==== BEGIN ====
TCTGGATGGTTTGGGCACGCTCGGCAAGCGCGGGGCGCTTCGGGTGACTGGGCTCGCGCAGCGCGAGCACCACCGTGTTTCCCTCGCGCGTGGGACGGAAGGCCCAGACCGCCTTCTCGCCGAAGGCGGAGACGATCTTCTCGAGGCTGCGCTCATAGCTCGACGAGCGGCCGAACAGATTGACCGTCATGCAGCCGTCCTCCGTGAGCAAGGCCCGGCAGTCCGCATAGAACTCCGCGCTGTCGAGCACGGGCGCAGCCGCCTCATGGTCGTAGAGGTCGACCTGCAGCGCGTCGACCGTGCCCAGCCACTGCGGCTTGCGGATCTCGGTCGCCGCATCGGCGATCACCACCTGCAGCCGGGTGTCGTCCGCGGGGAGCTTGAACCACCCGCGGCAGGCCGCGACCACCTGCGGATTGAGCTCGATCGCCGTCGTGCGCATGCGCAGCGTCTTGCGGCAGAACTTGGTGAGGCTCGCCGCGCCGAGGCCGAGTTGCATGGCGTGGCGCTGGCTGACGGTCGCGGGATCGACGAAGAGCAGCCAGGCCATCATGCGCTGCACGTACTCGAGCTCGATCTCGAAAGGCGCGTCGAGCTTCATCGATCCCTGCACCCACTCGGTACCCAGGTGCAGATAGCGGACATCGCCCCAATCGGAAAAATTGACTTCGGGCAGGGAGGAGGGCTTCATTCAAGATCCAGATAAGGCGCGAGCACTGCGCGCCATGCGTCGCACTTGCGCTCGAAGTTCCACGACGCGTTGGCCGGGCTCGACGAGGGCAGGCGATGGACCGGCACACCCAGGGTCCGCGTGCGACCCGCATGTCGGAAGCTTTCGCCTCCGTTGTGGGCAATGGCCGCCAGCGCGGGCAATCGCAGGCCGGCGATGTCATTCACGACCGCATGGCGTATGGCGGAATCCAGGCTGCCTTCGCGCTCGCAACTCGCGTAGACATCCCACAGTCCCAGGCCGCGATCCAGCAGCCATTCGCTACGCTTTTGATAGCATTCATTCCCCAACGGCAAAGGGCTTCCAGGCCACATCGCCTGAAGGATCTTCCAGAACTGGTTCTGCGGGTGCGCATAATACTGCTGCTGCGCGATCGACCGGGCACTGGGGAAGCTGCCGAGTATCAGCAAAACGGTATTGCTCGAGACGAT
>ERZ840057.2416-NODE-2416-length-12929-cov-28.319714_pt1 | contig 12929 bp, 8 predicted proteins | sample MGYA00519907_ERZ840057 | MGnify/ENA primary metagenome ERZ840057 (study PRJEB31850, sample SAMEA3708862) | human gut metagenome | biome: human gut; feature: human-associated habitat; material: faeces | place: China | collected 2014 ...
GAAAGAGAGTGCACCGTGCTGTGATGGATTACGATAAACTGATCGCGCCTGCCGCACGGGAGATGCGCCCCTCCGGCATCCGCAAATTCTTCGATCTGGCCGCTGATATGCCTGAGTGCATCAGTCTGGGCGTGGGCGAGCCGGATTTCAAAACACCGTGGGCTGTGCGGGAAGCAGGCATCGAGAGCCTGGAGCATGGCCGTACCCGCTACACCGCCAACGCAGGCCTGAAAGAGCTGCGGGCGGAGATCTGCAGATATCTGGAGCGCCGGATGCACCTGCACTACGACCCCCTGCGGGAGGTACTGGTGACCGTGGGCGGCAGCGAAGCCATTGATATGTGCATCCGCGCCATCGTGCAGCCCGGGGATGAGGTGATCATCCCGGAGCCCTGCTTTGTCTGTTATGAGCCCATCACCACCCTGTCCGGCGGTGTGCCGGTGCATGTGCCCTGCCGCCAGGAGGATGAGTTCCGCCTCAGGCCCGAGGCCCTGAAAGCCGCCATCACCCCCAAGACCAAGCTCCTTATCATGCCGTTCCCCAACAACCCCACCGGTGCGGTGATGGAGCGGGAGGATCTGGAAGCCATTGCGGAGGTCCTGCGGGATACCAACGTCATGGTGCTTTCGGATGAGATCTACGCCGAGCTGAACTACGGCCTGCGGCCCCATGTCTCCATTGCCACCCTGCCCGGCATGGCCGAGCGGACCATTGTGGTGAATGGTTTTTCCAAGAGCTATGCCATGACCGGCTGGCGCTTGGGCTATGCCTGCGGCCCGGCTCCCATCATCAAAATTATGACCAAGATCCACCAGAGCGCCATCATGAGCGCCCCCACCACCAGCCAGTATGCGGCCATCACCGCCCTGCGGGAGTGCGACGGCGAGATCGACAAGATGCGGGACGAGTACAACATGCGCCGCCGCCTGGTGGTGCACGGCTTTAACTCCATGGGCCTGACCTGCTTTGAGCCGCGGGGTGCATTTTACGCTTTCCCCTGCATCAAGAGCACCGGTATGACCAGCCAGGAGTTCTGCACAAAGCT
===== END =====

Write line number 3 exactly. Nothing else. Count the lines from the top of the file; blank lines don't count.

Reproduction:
GAAAGAGAGTGCACCGTGCTGTGATGGATTACGATAAACTGATCGCGCCTGCCGCACGGGAGATGCGCCCCTCCGGCATCCGCAAATTCTTCGATCTGGCCGCTGATATGCCTGAGTGCATCAGTCTGGGCGTGGGCGAGCCGGATTTCAAAACACCGTGGGCTGTGCGGGAAGCAGGCATCGAGAGCCTGGAGCATGGCCGTACCCGCTACACCGCCAACGCAGGCCTGAAAGAGCTGCGGGCGGAGATCTGCAGATATCTGGAGCGCCGGATGCACCTGCACTACGACCCCCTGCGGGAGGTACTGGTGACCGTGGGCGGCAGCGAAGCCATTGATATGTGCATCCGCGCCATCGTGCAGCCCGGGGATGAGGTGATCATCCCGGAGCCCTGCTTTGTCTGTTATGAGCCCATCACCACCCTGTCCGGCGGTGTGCCGGTGCATGTGCCCTGCCGCCAGGAGGATGAGTTCCGCCTCAGGCCCGAGGCCCTGAAAGCCGCCATCACCCCCAAGACCAAGCTCCTTATCATGCCGTTCCCCAACAACCCCACCGGTGCGGTGATGGAGCGGGAGGATCTGGAAGCCATTGCGGAGGTCCTGCGGGATACCAACGTCATGGTGCTTTCGGATGAGATCTACGCCGAGCTGAACTACGGCCTGCGGCCCCATGTCTCCATTGCCACCCTGCCCGGCATGGCCGAGCGGACCATTGTGGTGAATGGTTTTTCCAAGAGCTATGCCATGACCGGCTGGCGCTTGGGCTATGCCTGCGGCCCGGCTCCCATCATCAAAATTATGACCAAGATCCACCAGAGCGCCATCATGAGCGCCCCCACCACCAGCCAGTATGCGGCCATCACCGCCCTGCGGGAGTGCGACGGCGAGATCGACAAGATGCGGGACGAGTACAACATGCGCCGCCGCCTGGTGGTGCACGGCTTTAACTCCATGGGCCTGACCTGCTTTGAGCCGCGGGGTGCATTTTACGCTTTCCCCTGCATCAAGAGCACCGGTATGACCAGCCAGGAGTTCTGCACAAAGCT